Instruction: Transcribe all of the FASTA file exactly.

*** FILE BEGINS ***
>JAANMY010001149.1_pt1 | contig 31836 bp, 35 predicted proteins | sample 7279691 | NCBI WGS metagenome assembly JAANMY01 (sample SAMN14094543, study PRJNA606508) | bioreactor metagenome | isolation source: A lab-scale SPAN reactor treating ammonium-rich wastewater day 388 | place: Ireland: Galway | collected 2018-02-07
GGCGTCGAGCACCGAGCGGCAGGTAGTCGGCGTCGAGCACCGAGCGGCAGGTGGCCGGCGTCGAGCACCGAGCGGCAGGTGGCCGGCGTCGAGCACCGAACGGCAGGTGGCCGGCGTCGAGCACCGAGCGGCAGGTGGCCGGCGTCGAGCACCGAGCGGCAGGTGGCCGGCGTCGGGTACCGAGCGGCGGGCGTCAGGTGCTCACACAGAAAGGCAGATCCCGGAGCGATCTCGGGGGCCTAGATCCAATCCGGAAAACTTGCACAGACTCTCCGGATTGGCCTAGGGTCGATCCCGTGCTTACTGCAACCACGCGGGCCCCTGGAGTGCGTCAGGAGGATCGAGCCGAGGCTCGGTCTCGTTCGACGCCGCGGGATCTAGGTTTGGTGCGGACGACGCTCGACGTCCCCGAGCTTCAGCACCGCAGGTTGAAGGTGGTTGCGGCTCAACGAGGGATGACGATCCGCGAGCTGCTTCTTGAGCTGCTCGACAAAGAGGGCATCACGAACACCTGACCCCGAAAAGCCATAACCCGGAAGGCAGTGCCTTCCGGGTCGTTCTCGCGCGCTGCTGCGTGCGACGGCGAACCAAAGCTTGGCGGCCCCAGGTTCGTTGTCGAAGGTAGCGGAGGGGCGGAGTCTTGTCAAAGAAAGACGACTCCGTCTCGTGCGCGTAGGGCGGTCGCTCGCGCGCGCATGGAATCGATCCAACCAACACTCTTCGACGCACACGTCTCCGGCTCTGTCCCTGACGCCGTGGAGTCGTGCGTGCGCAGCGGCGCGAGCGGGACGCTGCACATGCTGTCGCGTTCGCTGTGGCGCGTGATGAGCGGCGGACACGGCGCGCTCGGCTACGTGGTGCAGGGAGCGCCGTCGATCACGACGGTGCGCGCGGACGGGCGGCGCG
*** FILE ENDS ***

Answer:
>JAANMY010001149.1_pt1 | contig 31836 bp, 35 predicted proteins | sample 7279691 | NCBI WGS metagenome assembly JAANMY01 (sample SAMN14094543, study PRJNA606508) | bioreactor metagenome | isolation source: A lab-scale SPAN reactor treating ammonium-rich wastewater day 388 | place: Ireland: Galway | collected 2018-02-07
GGCGTCGAGCACCGAGCGGCAGGTAGTCGGCGTCGAGCACCGAGCGGCAGGTGGCCGGCGTCGAGCACCGAGCGGCAGGTGGCCGGCGTCGAGCACCGAACGGCAGGTGGCCGGCGTCGAGCACCGAGCGGCAGGTGGCCGGCGTCGAGCACCGAGCGGCAGGTGGCCGGCGTCGGGTACCGAGCGGCGGGCGTCAGGTGCTCACACAGAAAGGCAGATCCCGGAGCGATCTCGGGGGCCTAGATCCAATCCGGAAAACTTGCACAGACTCTCCGGATTGGCCTAGGGTCGATCCCGTGCTTACTGCAACCACGCGGGCCCCTGGAGTGCGTCAGGAGGATCGAGCCGAGGCTCGGTCTCGTTCGACGCCGCGGGATCTAGGTTTGGTGCGGACGACGCTCGACGTCCCCGAGCTTCAGCACCGCAGGTTGAAGGTGGTTGCGGCTCAACGAGGGATGACGATCCGCGAGCTGCTTCTTGAGCTGCTCGACAAAGAGGGCATCACGAACACCTGACCCCGAAAAGCCATAACCCGGAAGGCAGTGCCTTCCGGGTCGTTCTCGCGCGCTGCTGCGTGCGACGGCGAACCAAAGCTTGGCGGCCCCAGGTTCGTTGTCGAAGGTAGCGGAGGGGCGGAGTCTTGTCAAAGAAAGACGACTCCGTCTCGTGCGCGTAGGGCGGTCGCTCGCGCGCGCATGGAATCGATCCAACCAACACTCTTCGACGCACACGTCTCCGGCTCTGTCCCTGACGCCGTGGAGTCGTGCGTGCGCAGCGGCGCGAGCGGGACGCTGCACATGCTGTCGCGTTCGCTGTGGCGCGTGATGAGCGGCGGACACGGCGCGCTCGGCTACGTGGTGCAGGGAGCGCCGTCGATCACGACGGTGCGCGCGGACGGGCGGCGCG